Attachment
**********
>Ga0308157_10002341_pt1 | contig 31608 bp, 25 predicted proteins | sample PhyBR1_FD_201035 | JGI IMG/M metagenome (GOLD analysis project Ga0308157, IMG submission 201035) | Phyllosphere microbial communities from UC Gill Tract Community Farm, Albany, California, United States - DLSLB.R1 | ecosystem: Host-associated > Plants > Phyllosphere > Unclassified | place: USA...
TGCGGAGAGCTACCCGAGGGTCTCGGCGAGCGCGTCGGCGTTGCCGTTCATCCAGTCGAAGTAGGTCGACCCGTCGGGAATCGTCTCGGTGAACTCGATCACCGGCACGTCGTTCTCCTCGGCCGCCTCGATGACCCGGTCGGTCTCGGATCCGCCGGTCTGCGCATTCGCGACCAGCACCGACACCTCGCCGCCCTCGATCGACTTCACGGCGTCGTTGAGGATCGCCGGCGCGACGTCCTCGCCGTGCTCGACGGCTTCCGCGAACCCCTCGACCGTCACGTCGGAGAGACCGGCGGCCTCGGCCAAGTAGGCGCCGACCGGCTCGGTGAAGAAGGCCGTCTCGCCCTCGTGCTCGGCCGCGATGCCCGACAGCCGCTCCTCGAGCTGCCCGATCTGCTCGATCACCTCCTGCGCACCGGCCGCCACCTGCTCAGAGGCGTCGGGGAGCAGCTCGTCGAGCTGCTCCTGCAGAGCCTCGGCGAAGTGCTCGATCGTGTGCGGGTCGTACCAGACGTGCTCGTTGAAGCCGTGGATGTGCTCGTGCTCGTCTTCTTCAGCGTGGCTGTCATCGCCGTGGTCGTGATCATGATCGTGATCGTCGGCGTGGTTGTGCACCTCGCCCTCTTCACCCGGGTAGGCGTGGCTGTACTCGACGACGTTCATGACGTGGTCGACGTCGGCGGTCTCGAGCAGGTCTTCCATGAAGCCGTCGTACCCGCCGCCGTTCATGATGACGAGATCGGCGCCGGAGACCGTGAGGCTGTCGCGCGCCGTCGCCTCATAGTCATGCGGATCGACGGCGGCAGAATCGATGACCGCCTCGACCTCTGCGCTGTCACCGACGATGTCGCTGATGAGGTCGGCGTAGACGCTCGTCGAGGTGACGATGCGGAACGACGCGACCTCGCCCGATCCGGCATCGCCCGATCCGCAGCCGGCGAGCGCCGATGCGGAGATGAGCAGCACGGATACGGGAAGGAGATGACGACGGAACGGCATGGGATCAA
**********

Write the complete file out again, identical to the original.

>Ga0308157_10002341_pt1 | contig 31608 bp, 25 predicted proteins | sample PhyBR1_FD_201035 | JGI IMG/M metagenome (GOLD analysis project Ga0308157, IMG submission 201035) | Phyllosphere microbial communities from UC Gill Tract Community Farm, Albany, California, United States - DLSLB.R1 | ecosystem: Host-associated > Plants > Phyllosphere > Unclassified | place: USA...
TGCGGAGAGCTACCCGAGGGTCTCGGCGAGCGCGTCGGCGTTGCCGTTCATCCAGTCGAAGTAGGTCGACCCGTCGGGAATCGTCTCGGTGAACTCGATCACCGGCACGTCGTTCTCCTCGGCCGCCTCGATGACCCGGTCGGTCTCGGATCCGCCGGTCTGCGCATTCGCGACCAGCACCGACACCTCGCCGCCCTCGATCGACTTCACGGCGTCGTTGAGGATCGCCGGCGCGACGTCCTCGCCGTGCTCGACGGCTTCCGCGAACCCCTCGACCGTCACGTCGGAGAGACCGGCGGCCTCGGCCAAGTAGGCGCCGACCGGCTCGGTGAAGAAGGCCGTCTCGCCCTCGTGCTCGGCCGCGATGCCCGACAGCCGCTCCTCGAGCTGCCCGATCTGCTCGATCACCTCCTGCGCACCGGCCGCCACCTGCTCAGAGGCGTCGGGGAGCAGCTCGTCGAGCTGCTCCTGCAGAGCCTCGGCGAAGTGCTCGATCGTGTGCGGGTCGTACCAGACGTGCTCGTTGAAGCCGTGGATGTGCTCGTGCTCGTCTTCTTCAGCGTGGCTGTCATCGCCGTGGTCGTGATCATGATCGTGATCGTCGGCGTGGTTGTGCACCTCGCCCTCTTCACCCGGGTAGGCGTGGCTGTACTCGACGACGTTCATGACGTGGTCGACGTCGGCGGTCTCGAGCAGGTCTTCCATGAAGCCGTCGTACCCGCCGCCGTTCATGATGACGAGATCGGCGCCGGAGACCGTGAGGCTGTCGCGCGCCGTCGCCTCATAGTCATGCGGATCGACGGCGGCAGAATCGATGACCGCCTCGACCTCTGCGCTGTCACCGACGATGTCGCTGATGAGGTCGGCGTAGACGCTCGTCGAGGTGACGATGCGGAACGACGCGACCTCGCCCGATCCGGCATCGCCCGATCCGCAGCCGGCGAGCGCCGATGCGGAGATGAGCAGCACGGATACGGGAAGGAGATGACGACGGAACGGCATGGGATCAA